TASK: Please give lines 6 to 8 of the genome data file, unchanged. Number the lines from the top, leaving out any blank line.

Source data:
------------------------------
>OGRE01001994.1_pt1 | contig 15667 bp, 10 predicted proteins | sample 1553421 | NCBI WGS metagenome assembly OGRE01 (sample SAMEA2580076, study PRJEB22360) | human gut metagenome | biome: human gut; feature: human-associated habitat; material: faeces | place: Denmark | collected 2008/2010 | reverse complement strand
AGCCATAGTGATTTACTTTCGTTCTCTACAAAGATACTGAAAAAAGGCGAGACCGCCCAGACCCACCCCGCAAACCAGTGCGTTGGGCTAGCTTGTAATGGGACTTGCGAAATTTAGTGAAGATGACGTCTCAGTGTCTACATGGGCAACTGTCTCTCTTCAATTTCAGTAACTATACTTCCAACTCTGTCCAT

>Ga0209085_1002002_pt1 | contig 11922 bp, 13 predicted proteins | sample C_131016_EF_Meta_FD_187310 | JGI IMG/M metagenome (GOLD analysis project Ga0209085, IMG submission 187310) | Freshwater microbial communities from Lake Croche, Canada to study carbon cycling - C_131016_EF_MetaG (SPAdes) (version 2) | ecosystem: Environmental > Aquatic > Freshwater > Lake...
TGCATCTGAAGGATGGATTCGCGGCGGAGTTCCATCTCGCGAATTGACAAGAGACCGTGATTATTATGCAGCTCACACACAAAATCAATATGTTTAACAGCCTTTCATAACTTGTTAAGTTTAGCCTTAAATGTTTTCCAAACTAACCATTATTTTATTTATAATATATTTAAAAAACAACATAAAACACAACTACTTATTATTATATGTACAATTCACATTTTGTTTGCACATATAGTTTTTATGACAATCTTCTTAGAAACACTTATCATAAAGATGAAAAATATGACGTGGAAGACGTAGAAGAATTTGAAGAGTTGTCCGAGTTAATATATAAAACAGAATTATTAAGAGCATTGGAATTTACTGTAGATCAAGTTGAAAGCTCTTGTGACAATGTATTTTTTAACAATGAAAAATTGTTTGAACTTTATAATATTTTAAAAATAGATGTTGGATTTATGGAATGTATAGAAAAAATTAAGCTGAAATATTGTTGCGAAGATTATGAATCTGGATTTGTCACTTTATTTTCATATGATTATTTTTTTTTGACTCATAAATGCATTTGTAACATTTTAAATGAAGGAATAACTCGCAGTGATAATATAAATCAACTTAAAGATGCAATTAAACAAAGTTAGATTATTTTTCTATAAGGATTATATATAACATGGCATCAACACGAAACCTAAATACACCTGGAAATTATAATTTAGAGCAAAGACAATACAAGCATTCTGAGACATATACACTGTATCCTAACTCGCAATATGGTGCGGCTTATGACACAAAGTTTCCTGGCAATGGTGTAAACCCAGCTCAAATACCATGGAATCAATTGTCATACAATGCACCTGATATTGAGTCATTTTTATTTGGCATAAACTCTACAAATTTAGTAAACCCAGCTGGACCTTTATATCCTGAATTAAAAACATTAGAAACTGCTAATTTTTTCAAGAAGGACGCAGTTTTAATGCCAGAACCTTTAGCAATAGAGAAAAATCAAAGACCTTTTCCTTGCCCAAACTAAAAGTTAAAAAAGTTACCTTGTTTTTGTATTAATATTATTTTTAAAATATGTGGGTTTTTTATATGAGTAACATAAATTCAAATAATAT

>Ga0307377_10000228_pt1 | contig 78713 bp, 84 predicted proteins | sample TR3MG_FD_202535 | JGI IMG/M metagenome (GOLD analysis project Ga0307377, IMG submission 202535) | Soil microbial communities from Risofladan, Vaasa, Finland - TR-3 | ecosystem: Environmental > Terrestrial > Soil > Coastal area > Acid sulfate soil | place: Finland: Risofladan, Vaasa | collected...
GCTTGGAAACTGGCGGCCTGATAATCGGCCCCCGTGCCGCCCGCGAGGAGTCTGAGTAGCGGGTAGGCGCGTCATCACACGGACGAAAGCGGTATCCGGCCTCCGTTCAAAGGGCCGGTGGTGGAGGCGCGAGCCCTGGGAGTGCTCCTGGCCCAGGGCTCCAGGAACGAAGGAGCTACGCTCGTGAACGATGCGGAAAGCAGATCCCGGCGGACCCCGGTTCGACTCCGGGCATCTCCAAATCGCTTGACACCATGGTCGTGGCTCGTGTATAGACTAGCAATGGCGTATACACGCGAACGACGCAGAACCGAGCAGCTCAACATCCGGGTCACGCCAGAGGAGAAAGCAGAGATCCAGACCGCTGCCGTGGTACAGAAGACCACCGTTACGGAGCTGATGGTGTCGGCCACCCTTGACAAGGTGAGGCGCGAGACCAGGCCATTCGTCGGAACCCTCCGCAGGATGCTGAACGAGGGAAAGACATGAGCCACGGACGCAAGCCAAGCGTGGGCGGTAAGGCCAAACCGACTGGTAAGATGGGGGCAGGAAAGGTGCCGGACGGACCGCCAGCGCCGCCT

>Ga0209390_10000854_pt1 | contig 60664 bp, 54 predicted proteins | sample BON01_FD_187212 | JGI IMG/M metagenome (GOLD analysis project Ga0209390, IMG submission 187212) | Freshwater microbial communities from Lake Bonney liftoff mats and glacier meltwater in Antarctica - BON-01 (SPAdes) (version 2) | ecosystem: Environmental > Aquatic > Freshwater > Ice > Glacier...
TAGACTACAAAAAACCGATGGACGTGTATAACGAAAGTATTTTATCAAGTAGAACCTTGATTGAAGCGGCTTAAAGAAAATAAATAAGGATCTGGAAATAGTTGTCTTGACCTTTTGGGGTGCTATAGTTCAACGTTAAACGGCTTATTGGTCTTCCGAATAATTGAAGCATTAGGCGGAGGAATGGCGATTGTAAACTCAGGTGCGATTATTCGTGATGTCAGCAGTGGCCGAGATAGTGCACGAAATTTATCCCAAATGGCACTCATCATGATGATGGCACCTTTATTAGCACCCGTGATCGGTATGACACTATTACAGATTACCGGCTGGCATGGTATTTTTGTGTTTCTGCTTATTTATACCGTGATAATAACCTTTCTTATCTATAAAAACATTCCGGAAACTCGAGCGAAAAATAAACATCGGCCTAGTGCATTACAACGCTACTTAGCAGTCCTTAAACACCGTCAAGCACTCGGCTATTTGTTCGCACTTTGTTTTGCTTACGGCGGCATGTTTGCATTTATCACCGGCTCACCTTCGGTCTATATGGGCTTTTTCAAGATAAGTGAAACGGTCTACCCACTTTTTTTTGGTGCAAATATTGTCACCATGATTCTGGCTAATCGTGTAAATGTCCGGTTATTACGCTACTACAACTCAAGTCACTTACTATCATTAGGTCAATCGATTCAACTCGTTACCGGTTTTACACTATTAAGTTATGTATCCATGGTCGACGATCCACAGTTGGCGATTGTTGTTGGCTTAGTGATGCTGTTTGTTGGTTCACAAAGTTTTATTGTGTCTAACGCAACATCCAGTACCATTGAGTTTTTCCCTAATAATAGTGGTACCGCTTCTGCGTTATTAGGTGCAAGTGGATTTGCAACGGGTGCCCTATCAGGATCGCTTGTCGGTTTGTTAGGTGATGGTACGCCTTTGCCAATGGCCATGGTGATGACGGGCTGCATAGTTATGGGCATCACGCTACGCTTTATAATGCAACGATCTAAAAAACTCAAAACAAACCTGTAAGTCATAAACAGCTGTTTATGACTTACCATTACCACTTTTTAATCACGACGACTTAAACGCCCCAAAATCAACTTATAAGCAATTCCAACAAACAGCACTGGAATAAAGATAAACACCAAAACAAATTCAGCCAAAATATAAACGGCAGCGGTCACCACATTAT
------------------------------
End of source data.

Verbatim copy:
GCTTGGAAACTGGCGGCCTGATAATCGGCCCCCGTGCCGCCCGCGAGGAGTCTGAGTAGCGGGTAGGCGCGTCATCACACGGACGAAAGCGGTATCCGGCCTCCGTTCAAAGGGCCGGTGGTGGAGGCGCGAGCCCTGGGAGTGCTCCTGGCCCAGGGCTCCAGGAACGAAGGAGCTACGCTCGTGAACGATGCGGAAAGCAGATCCCGGCGGACCCCGGTTCGACTCCGGGCATCTCCAAATCGCTTGACACCATGGTCGTGGCTCGTGTATAGACTAGCAATGGCGTATACACGCGAACGACGCAGAACCGAGCAGCTCAACATCCGGGTCACGCCAGAGGAGAAAGCAGAGATCCAGACCGCTGCCGTGGTACAGAAGACCACCGTTACGGAGCTGATGGTGTCGGCCACCCTTGACAAGGTGAGGCGCGAGACCAGGCCATTCGTCGGAACCCTCCGCAGGATGCTGAACGAGGGAAAGACATGAGCCACGGACGCAAGCCAAGCGTGGGCGGTAAGGCCAAACCGACTGGTAAGATGGGGGCAGGAAAGGTGCCGGACGGACCGCCAGCGCCGCCT

>Ga0209390_10000854_pt1 | contig 60664 bp, 54 predicted proteins | sample BON01_FD_187212 | JGI IMG/M metagenome (GOLD analysis project Ga0209390, IMG submission 187212) | Freshwater microbial communities from Lake Bonney liftoff mats and glacier meltwater in Antarctica - BON-01 (SPAdes) (version 2) | ecosystem: Environmental > Aquatic > Freshwater > Ice > Glacier...
TAGACTACAAAAAACCGATGGACGTGTATAACGAAAGTATTTTATCAAGTAGAACCTTGATTGAAGCGGCTTAAAGAAAATAAATAAGGATCTGGAAATAGTTGTCTTGACCTTTTGGGGTGCTATAGTTCAACGTTAAACGGCTTATTGGTCTTCCGAATAATTGAAGCATTAGGCGGAGGAATGGCGATTGTAAACTCAGGTGCGATTATTCGTGATGTCAGCAGTGGCCGAGATAGTGCACGAAATTTATCCCAAATGGCACTCATCATGATGATGGCACCTTTATTAGCACCCGTGATCGGTATGACACTATTACAGATTACCGGCTGGCATGGTATTTTTGTGTTTCTGCTTATTTATACCGTGATAATAACCTTTCTTATCTATAAAAACATTCCGGAAACTCGAGCGAAAAATAAACATCGGCCTAGTGCATTACAACGCTACTTAGCAGTCCTTAAACACCGTCAAGCACTCGGCTATTTGTTCGCACTTTGTTTTGCTTACGGCGGCATGTTTGCATTTATCACCGGCTCACCTTCGGTCTATATGGGCTTTTTCAAGATAAGTGAAACGGTCTACCCACTTTTTTTTGGTGCAAATATTGTCACCATGATTCTGGCTAATCGTGTAAATGTCCGGTTATTACGCTACTACAACTCAAGTCACTTACTATCATTAGGTCAATCGATTCAACTCGTTACCGGTTTTACACTATTAAGTTATGTATCCATGGTCGACGATCCACAGTTGGCGATTGTTGTTGGCTTAGTGATGCTGTTTGTTGGTTCACAAAGTTTTATTGTGTCTAACGCAACATCCAGTACCATTGAGTTTTTCCCTAATAATAGTGGTACCGCTTCTGCGTTATTAGGTGCAAGTGGATTTGCAACGGGTGCCCTATCAGGATCGCTTGTCGGTTTGTTAGGTGATGGTACGCCTTTGCCAATGGCCATGGTGATGACGGGCTGCATAGTTATGGGCATCACGCTACGCTTTATAATGCAACGATCTAAAAAACTCAAAACAAACCTGTAAGTCATAAACAGCTGTTTATGACTTACCATTACCACTTTTTAATCACGACGACTTAAACGCCCCAAAATCAACTTATAAGCAATTCCAACAAACAGCACTGGAATAAAGATAAACACCAAAACAAATTCAGCCAAAATATAAACGGCAGCGGTCACCACATTAT